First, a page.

That’s what he wants. Already the winningest quarterback of the Super Bowl era, Brady wants to be the greatest Super Bowl winner in NFL history.

“All he cares about is winning,” said a source close to Brady. “He’s a hair’s breadth from five rings. He likes winning. He knows he’s done well for himself. He just wants to win. What makes the beat-up feeling after games tolerable is the adrenaline you get from winning. Just sitting on your pile of money doesn’t do it.”

Brady rarely interjects himself into the affairs of owner Robert Kraft and Belichick. He stays in his lane, but make no mistake: This extension was done with the expectation, if not the edict, that the Patriots don’t just use the savings to retain players such as Welker and Aqib Talib but also to obtain new ones such as Ed Reed or Dwight Freeney or Dwayne Bowe.

For the Patriots to win another Super Bowl, Brady can’t always be asked to hit the center of the dartboard every time; sometimes, just hitting the dartboard has to be enough.

Speaking of dartboards, there could be a few more with Brady’s face on them from his brethren around the league after this deal.

The goodwill Brady engendered by lending his stature and name to the players’ lockout lawsuit in 2011 might be a distant memory, especially if your last name happens to be Flacco or Rodgers.

This deal is great for the Patriots, but not the rest of the NFL, because quarterbacks set the market for player salaries.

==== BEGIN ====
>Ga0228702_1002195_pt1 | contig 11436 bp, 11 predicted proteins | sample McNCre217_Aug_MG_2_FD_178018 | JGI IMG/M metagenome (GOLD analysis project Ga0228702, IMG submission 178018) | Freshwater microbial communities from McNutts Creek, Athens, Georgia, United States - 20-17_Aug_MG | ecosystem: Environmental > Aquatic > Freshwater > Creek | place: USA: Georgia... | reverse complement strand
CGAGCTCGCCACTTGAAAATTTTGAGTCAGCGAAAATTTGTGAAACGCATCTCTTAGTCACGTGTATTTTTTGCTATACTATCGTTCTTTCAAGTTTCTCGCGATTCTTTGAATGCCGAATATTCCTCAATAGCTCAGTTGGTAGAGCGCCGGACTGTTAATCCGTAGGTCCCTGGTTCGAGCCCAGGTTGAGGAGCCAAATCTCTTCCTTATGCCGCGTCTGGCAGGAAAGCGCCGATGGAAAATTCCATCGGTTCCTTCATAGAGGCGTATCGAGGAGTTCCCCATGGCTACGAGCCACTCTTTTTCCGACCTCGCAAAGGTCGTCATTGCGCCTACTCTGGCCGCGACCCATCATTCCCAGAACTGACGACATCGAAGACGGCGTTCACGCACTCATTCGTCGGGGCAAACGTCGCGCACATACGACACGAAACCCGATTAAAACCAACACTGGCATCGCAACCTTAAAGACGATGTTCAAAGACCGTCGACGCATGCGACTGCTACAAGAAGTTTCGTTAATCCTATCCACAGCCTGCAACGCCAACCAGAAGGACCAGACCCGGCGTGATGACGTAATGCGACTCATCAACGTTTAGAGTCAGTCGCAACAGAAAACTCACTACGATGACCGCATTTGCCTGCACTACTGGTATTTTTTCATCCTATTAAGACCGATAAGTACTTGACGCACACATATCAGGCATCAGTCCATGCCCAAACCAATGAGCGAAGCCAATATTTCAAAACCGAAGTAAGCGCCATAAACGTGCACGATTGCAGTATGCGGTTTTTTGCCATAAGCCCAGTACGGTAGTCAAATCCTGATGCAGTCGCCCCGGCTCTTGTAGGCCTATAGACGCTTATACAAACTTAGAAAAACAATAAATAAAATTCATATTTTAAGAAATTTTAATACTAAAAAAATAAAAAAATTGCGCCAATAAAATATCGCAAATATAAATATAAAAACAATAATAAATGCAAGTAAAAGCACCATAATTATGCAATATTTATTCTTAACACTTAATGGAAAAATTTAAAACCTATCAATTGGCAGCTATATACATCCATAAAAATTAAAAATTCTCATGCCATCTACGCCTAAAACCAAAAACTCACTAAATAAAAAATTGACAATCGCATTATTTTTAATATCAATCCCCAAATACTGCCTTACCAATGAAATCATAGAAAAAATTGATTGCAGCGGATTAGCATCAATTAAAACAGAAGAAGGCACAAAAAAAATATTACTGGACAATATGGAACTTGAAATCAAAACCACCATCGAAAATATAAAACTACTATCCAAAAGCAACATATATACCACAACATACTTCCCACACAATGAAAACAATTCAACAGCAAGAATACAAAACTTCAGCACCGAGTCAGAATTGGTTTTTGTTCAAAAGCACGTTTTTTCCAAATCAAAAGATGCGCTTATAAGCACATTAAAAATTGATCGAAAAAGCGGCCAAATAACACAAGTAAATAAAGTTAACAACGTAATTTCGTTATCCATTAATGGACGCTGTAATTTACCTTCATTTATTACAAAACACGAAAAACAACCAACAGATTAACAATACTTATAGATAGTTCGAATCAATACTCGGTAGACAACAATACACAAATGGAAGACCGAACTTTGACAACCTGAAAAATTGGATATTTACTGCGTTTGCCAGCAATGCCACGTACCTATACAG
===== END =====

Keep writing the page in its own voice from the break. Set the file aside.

Weakened as it may be, the MLB Players Association would allow contraction before it green-lighted this type of deal for one of its marquee stars.

Brady’s new deal is scheduled to pay him $57 million over five seasons, including the $30 million he’s owed from the final two years of his previous four-year, $72 million deal. That’s a pittance for a premier passer.

Even with the extra $3 million Brady picked up for redoing his deal, he’ll only make an average of $16.5 million the next two seasons.

Drew Brees is in the second year of the five-year, $100 million deal he signed with the Saints last July. Peyton Manning has a $20 million base salary this season from the five-year, $96 million deal he signed with the Broncos last season.

Don’t be shocked if Brady ends up renegotiating this renegotiation to get closer to what he’s worth if he’s still playing at a two-time MVP-level after the 2014 season, when the NFL’s stagnant salary cap could began to see some growth.

But Brady isn’t measuring his worth in money at this stage of his career.

He is measuring himself against the history of the game, against his boyhood idol, Joe Montana, and Pittsburgh Steelers quarterback Terry Bradshaw, the only two quarterbacks to win four Super Bowls.

The three-letter word Brady values most at this stage of his career isn’t p-a-y. It’s w-i-n.

Christopher L. Gasper can be reached at cgasper@globe.com. Follow him on Twitter @cgasper.